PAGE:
The Humane Society of the United States applauds the Minneapolis City Council for voting unanimously to pass a measure prohibiting the use of bullhooks on elephants in circuses and traveling shows.
Christine Coughlin, Minnesota state director for The HSUS said: “For too long, elephants in traveling shows have suffered trauma and abuse from handlers wielding the sharp end of a bullhook. We commend the city council and Councilmember Cam Gordon, the amendment’s author, for taking action to protect these highly intelligent and social animals from inhumane and outdated training methods.”
Bullhooks, which resemble fireplace pokers, are used by trainers to strike, jab, prod, pull and hook sensitive spots on an elephant’s body. Elephants are hooked and hit with bullhooks when being trained and prior to performances to instill fear and, in turn, ensure that tricks or other desired behaviors will be performed on command. Bullhooks are also used to punish the animals when they fail to perform as instructed and to control elephants during routine handling. The measure was offered as an amendment by Council Member Cam Gordon (Ward 2) to the revision of the city’s animal ordinance and will go into effect January 1, 2019.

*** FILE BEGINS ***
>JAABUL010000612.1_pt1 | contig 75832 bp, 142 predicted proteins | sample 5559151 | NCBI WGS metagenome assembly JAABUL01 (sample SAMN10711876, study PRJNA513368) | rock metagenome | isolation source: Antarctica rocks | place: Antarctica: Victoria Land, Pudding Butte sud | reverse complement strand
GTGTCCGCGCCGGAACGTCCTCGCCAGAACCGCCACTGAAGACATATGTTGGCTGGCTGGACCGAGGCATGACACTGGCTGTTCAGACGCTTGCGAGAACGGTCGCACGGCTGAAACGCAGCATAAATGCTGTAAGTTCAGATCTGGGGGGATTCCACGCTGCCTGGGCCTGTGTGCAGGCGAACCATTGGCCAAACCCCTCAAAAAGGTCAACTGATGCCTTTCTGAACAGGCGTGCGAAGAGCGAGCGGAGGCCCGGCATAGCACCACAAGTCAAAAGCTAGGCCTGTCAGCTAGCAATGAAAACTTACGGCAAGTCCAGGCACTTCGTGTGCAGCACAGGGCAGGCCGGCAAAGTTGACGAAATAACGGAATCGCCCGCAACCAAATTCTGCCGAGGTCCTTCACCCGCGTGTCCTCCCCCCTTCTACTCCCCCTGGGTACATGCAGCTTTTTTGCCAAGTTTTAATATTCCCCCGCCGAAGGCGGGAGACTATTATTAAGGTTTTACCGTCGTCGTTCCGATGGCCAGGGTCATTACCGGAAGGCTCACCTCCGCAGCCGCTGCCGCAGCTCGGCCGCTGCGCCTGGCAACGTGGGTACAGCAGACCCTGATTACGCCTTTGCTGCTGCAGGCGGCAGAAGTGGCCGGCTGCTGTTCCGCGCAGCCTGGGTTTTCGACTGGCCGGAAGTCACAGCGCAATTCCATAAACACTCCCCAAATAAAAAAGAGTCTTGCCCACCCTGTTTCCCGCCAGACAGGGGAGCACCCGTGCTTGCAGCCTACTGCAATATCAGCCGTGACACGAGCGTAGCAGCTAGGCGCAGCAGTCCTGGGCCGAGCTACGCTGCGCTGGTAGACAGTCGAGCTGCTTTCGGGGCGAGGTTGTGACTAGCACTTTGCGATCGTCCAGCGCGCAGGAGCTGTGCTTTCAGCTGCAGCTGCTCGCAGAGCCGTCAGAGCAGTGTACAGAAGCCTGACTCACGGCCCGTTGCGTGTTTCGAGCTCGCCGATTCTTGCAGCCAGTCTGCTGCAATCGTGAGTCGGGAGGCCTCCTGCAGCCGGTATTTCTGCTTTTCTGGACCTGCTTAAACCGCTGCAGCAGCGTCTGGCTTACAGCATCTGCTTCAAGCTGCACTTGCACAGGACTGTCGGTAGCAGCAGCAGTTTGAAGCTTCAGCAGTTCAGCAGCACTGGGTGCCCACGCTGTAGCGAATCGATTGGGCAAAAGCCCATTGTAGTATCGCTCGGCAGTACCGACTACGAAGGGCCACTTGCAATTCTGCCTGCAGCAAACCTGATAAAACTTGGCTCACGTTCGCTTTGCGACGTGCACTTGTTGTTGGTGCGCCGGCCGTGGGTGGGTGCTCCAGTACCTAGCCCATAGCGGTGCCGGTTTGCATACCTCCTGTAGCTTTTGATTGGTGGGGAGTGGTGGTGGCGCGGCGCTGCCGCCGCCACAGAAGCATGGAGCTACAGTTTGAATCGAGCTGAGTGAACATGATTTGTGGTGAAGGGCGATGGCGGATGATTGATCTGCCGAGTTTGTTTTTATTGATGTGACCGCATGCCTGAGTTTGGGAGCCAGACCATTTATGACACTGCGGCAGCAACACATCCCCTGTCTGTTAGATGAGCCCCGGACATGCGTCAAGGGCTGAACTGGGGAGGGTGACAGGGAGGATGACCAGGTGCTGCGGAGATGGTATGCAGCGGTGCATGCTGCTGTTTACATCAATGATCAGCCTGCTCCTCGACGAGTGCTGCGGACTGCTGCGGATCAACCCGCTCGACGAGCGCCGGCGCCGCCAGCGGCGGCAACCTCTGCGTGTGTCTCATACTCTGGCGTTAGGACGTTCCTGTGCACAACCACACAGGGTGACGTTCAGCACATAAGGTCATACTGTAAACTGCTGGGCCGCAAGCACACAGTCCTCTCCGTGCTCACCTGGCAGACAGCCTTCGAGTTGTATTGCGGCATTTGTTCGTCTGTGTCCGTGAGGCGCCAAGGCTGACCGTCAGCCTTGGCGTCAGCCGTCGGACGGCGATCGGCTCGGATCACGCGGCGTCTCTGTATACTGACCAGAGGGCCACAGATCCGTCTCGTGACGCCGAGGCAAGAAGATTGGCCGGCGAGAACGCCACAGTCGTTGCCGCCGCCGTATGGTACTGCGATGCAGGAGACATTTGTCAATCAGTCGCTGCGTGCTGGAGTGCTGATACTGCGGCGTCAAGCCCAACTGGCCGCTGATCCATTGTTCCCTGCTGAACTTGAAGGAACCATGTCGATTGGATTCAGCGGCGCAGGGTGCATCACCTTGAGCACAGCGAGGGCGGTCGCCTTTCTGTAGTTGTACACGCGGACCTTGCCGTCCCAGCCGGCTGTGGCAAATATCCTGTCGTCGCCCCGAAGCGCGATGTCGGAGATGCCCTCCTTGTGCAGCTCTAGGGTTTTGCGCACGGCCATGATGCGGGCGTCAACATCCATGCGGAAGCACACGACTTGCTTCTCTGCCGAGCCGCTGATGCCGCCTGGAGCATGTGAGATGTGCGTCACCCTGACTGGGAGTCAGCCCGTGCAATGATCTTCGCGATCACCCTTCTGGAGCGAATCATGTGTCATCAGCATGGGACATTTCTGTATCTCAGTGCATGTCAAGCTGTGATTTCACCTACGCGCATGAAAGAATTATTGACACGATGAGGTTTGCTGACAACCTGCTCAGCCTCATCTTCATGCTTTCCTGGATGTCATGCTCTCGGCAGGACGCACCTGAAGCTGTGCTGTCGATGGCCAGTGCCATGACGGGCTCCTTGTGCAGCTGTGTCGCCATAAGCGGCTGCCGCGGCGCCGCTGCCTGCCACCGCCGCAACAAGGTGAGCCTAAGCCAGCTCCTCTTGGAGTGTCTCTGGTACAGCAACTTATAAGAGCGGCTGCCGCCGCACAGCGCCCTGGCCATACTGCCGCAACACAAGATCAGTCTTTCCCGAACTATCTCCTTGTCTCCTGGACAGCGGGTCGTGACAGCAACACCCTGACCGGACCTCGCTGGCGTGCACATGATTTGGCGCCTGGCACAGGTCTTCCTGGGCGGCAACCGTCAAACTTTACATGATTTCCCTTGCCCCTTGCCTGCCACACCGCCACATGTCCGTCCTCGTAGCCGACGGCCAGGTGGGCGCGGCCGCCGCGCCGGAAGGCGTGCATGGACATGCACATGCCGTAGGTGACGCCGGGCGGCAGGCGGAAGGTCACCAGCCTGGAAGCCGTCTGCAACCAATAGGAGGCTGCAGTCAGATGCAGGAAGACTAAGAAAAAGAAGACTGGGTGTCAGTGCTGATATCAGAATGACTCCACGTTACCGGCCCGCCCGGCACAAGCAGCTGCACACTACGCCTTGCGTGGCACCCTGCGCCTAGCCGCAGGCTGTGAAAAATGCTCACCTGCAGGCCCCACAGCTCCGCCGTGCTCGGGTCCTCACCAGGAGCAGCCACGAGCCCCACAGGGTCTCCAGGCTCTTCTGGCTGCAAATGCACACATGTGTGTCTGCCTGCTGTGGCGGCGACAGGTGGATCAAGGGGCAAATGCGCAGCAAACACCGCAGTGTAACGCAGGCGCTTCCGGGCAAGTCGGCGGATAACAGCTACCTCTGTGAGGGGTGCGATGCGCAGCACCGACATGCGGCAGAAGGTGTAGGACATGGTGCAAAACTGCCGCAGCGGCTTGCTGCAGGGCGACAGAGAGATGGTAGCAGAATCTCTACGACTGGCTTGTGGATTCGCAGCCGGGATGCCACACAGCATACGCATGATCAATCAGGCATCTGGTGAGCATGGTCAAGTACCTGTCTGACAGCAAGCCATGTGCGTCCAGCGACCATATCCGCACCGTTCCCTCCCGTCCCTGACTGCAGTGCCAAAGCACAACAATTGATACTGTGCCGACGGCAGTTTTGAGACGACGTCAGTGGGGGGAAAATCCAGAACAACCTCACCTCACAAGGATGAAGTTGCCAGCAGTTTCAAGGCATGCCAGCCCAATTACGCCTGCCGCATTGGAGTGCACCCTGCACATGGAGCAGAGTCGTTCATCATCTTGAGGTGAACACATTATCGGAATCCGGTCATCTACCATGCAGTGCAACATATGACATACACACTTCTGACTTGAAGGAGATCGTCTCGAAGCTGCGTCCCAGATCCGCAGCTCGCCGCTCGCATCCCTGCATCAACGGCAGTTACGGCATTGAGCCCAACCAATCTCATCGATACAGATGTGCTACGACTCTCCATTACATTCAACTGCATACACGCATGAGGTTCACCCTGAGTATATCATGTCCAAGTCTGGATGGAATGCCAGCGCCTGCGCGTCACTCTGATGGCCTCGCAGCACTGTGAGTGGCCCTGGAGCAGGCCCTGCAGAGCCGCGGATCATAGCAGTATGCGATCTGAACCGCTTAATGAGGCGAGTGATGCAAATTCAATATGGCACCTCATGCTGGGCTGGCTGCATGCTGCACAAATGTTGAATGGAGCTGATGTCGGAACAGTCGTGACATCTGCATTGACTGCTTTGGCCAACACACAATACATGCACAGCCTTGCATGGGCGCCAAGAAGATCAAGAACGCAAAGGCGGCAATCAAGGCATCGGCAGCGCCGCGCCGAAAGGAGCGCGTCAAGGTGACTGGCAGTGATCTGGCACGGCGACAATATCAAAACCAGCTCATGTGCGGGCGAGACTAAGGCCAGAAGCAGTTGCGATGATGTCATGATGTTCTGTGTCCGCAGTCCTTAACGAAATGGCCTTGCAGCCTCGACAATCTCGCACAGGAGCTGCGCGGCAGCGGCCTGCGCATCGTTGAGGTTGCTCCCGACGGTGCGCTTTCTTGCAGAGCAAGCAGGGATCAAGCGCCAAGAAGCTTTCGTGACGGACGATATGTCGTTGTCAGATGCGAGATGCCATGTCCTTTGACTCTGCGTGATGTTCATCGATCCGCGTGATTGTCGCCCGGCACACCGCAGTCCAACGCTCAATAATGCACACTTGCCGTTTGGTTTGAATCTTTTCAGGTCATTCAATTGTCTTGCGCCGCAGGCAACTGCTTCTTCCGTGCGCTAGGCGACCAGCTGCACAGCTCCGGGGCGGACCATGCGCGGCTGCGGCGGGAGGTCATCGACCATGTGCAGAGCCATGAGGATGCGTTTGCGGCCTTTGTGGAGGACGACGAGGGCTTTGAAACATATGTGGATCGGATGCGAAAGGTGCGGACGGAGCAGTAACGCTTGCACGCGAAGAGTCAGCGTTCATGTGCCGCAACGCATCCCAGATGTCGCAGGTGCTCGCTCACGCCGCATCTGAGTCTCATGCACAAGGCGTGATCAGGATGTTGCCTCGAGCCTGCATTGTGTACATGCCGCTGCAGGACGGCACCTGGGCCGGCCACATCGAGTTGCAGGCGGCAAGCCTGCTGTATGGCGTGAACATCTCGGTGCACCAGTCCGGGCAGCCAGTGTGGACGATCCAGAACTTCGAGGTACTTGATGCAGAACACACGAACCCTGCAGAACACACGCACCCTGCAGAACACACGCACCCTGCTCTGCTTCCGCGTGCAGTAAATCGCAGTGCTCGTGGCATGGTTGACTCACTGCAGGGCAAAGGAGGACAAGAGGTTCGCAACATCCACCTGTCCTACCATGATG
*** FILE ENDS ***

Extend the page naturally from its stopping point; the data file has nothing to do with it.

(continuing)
Council Member Gordon said: “Today Minneapolis joined nearly 50 other American cities that have passed laws protecting captive elephants. Bullhooks are cruel, and the public is clearly no longer willing to tolerate abuse or mistreatment of elephants, whether it happens in sight or behind the scenes. I hope other cities in Minnesota and beyond adopt similar protections for these intelligent and sensitive animals.”
PETA Will Help Pay for CCTV Cameras and Reward to Catch Person(s) Responsible for Strewing Thousands of Thumbtacks Around Dog Park